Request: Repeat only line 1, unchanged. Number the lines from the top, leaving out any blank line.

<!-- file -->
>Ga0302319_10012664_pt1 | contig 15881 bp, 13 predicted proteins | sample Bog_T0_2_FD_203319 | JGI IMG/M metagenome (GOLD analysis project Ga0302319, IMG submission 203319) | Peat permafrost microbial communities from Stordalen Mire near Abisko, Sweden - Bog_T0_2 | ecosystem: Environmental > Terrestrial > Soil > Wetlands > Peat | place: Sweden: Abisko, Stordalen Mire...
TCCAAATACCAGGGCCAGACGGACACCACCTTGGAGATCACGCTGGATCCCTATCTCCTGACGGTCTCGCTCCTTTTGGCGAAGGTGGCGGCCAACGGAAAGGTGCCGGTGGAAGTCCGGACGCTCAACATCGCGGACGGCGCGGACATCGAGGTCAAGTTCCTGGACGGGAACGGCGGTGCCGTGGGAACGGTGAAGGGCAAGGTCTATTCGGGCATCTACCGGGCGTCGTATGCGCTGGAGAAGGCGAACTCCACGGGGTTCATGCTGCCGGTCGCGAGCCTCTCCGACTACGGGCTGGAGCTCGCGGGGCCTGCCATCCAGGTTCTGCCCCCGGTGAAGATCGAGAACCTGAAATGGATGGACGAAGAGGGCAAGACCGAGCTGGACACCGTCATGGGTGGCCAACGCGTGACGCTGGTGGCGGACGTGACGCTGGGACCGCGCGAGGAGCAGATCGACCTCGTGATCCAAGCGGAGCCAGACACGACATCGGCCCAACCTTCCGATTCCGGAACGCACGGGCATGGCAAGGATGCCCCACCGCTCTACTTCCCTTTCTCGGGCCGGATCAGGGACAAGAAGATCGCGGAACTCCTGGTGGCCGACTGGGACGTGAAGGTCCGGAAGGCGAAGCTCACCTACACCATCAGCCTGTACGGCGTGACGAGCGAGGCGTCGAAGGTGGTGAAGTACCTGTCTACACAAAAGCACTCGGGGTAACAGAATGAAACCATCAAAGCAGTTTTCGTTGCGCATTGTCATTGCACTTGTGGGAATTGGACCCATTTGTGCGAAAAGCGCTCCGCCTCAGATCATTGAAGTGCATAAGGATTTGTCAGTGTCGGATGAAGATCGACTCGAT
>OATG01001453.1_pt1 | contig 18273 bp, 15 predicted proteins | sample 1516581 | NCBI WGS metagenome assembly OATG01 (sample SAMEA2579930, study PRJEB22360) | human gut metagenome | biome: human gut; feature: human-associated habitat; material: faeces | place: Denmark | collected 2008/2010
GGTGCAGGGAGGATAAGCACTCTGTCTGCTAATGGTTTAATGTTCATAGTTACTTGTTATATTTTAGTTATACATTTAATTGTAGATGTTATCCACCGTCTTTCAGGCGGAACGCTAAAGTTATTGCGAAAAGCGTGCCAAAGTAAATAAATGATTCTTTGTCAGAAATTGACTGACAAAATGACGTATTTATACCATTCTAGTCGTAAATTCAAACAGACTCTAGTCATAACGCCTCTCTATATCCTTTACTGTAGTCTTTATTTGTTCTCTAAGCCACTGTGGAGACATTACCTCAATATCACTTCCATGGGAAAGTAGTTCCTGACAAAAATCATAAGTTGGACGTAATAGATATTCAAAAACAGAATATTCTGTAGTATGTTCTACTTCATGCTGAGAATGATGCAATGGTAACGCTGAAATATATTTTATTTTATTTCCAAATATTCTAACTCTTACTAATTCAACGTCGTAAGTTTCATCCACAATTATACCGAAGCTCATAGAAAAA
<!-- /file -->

>Ga0302319_10012664_pt1 | contig 15881 bp, 13 predicted proteins | sample Bog_T0_2_FD_203319 | JGI IMG/M metagenome (GOLD analysis project Ga0302319, IMG submission 203319) | Peat permafrost microbial communities from Stordalen Mire near Abisko, Sweden - Bog_T0_2 | ecosystem: Environmental > Terrestrial > Soil > Wetlands > Peat | place: Sweden: Abisko, Stordalen Mire...